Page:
Normally, questions go to our ask a question part of the website but this question received early this morning sums up the case from Friday (Superstrike Ltd v Rodrigues) perfectly and shows that perhaps there will be more landlords affected than first thought. We have put it here so all can see the post as it may be useful for landlords or agents.
Update 21 June 2013 We have now added a new guidance page which should be consulted by landlords wanting to know what to do as a result of this recent tenancy deposit case.
Thank you for the latest info regarding the deposit. As usual you are spot on..
This is so ridiculous it seems that the original reasoning behind the deposit insurance scheme has been completely forgotten and now the court are just acting to promote the profit margin of the insurance companies.
Regarding the actual case you have highlighted i have a tenant since 2004 and another since 14/3/2007 so will insuring their deposit now will allow me to evict if needed?
The way i see it as long as a deposit insurance is made there is no restriction on section 21 date as it is prior to the changes that have taken place.
Am i correct in thinking so?
I don’t think this has anything to with the schemes in all fairness. One of the schemes is custodial and not insured anyway so there is never need for a landlord to pay to protect their deposits.
If I may, I reply in reverse order regarding your tenancies.
The 2007 tenancy
The tenancy you granted in 2007 is basically identical to the case we are talking about. I assume it was a 6 month fixed term initially (but it doesn’t really matter) so it will have turned statutory periodic on or about 14 September 2007. As I say the date doesn’t really matter. What’s important is that because it became statutory periodic ‘on or after’ 6 April 2007, according to this case, you returned the deposit to the tenant on that date and then the tenant gave you a deposit back again under the new periodic tenancy and so you should have protected the deposit within 14 days from 14 September 2007. Of course none of this ‘physically’ happened but that is what legally happened.
Protecting the deposit now is of no use because the Localism Act changes that are now effective means that in order for a section 21 notice to be served you must either repay or agree deductions before service of the notice. Unfortunately what this decision also means is that if the tenant were to make an application for the penalty (between 1 and 3 times deposit) they may be successful (but I suspect this would attract the lowest possible penalty).
Therefore, you could either return the deposit now or simply wait and see if you require possession and return it sometime prior to serving a section 21. By waiting, things could have changed again by then! (I am forever the optimist!)
The 2004 tenancy
The 2004 tenancy is less clear and we’re actually more annoyed about this age of tenancy than the one above regarding this case. In the latter paragraphs of the judgment the court said:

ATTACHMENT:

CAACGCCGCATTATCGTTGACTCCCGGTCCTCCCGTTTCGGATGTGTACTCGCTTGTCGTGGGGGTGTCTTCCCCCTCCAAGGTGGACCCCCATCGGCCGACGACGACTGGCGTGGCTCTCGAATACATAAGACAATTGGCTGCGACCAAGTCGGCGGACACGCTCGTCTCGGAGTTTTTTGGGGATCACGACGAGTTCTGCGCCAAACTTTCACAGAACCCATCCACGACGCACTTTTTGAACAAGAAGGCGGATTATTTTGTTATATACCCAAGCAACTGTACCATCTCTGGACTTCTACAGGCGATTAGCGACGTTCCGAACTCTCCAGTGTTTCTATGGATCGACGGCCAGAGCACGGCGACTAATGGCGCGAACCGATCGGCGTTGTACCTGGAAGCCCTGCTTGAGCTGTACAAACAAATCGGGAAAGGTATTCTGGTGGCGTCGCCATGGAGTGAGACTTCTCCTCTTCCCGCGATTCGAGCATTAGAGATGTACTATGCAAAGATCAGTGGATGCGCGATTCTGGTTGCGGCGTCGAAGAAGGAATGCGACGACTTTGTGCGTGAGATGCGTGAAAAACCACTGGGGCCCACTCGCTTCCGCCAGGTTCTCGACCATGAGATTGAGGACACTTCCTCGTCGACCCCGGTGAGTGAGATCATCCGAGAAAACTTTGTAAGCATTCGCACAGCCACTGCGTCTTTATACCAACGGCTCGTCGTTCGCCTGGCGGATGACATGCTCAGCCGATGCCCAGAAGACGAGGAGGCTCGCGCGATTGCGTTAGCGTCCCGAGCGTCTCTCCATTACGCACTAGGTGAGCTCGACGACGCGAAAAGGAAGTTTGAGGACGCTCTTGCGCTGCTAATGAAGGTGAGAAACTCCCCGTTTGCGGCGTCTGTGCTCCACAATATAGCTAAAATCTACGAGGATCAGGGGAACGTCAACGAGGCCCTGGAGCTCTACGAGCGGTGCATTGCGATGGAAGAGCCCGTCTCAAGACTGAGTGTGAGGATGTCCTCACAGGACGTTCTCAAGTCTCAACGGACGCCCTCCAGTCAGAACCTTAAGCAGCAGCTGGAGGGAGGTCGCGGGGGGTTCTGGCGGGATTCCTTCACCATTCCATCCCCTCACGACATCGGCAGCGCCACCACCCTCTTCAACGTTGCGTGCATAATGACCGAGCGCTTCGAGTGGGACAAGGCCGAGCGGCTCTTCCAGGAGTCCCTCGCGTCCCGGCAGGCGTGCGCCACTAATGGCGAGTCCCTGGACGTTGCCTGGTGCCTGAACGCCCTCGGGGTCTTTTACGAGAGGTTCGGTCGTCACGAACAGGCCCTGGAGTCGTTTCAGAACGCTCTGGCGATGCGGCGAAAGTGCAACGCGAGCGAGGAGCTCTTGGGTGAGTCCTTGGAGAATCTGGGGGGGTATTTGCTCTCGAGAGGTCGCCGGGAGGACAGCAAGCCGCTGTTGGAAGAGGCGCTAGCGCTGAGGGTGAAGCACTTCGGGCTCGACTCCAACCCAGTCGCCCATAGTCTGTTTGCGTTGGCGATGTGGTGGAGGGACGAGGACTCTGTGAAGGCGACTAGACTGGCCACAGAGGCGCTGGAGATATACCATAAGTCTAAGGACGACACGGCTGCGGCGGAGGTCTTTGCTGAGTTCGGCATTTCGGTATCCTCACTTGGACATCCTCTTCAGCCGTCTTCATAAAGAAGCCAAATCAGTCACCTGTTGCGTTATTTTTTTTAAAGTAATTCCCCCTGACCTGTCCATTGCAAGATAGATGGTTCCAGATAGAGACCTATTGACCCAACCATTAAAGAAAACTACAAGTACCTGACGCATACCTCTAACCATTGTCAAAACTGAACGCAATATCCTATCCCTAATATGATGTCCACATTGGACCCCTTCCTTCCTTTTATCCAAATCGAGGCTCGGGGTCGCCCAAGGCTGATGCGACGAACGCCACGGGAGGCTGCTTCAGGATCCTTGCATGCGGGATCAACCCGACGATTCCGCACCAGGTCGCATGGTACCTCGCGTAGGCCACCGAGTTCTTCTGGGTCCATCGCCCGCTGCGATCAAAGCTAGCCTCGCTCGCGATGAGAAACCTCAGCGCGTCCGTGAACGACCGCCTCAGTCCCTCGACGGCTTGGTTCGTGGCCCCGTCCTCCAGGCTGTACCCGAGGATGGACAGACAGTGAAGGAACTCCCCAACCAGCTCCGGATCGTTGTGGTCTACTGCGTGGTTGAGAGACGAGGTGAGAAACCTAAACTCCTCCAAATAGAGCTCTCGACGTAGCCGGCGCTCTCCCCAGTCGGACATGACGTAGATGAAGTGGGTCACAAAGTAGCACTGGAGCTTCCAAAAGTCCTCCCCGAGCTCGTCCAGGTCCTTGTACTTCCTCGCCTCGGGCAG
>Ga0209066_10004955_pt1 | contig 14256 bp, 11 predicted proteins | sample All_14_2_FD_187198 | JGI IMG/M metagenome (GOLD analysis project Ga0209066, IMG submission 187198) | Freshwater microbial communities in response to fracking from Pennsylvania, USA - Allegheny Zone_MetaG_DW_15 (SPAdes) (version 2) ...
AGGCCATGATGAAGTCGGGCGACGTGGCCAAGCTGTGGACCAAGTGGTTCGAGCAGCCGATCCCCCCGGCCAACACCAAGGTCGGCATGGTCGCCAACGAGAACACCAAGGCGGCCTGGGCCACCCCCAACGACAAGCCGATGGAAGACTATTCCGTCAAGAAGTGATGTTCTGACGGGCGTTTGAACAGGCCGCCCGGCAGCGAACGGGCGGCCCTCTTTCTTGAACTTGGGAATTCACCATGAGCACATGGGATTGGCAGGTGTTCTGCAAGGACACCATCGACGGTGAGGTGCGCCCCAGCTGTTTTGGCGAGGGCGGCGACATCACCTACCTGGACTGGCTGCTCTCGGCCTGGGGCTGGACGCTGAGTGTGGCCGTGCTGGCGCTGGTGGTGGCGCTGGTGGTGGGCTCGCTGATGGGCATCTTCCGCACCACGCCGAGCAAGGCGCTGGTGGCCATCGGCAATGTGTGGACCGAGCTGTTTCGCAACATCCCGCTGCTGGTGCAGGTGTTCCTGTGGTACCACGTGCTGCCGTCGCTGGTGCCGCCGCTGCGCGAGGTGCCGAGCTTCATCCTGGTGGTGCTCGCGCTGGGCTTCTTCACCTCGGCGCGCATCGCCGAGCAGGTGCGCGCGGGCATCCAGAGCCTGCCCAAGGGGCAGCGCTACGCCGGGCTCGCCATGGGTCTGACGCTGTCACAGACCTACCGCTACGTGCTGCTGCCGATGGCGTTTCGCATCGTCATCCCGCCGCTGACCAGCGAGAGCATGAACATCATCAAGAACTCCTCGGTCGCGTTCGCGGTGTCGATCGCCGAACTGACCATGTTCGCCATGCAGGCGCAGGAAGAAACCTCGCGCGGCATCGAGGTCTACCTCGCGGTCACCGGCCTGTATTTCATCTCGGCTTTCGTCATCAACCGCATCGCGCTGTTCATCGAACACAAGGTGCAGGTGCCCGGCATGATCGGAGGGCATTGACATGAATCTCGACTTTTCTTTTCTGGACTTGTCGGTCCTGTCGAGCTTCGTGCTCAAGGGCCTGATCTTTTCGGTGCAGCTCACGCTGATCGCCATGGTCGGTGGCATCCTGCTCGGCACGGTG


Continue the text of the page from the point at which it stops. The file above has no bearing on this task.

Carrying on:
… even if the provisions of section 213 had not applied to the deposit as a result of the creation of the statutory periodic tenancy …, nevertheless the terms of section 215(1) were such that it applies so as to prevent a section 21 notice from being served whenever a deposit is held which is not held in accordance with an authorised scheme.
I can see the basis for this argument on the literal words of the section. If it is right, it would have had extensive consequences when the legislation first came into force, since it would have required any deposit to be put into an authorised scheme before the landlord could serve a section 21 notice after the commencement date, even if there would have been no other obligation to do so under section 213.
Interesting as the point is, it is not necessary to decide it for the purposes of determining this appeal. For that reason, I prefer not to deal with it but to leave it to be decided in a case in which it matters, if one such were to arise.
Why would the court make such a comment? There was no need for this comment to be made whatsoever as it had nothing to do with this case.
Again, if we assume your 2004 tenancy was a six month tenancy so this time, the statutory periodic took place before 2007 so here there are no new tenancies whatsoever. Despite this, the court hinted that the inability to serve a section 21 notice under section 215 Housing Act 2004 may apply to ‘all’ deposits not held in a scheme at the time when service of the section 21 takes place. Now, the Localism Act changes means the deposit must be returned or agreed deductions must take place first.
I think leave this alone for now and we will see if you ever require possession. We may well know the answer to the question by this time because at the moment we don’t know. The penalty is unlikely (but in theory possible) but I suspect the worst thing you would need to do would be return the deposit before service of the notice. There is nothing else that can be done to protect your position so there is nothing lost in waiting on this one.
Guild of Residential Landlords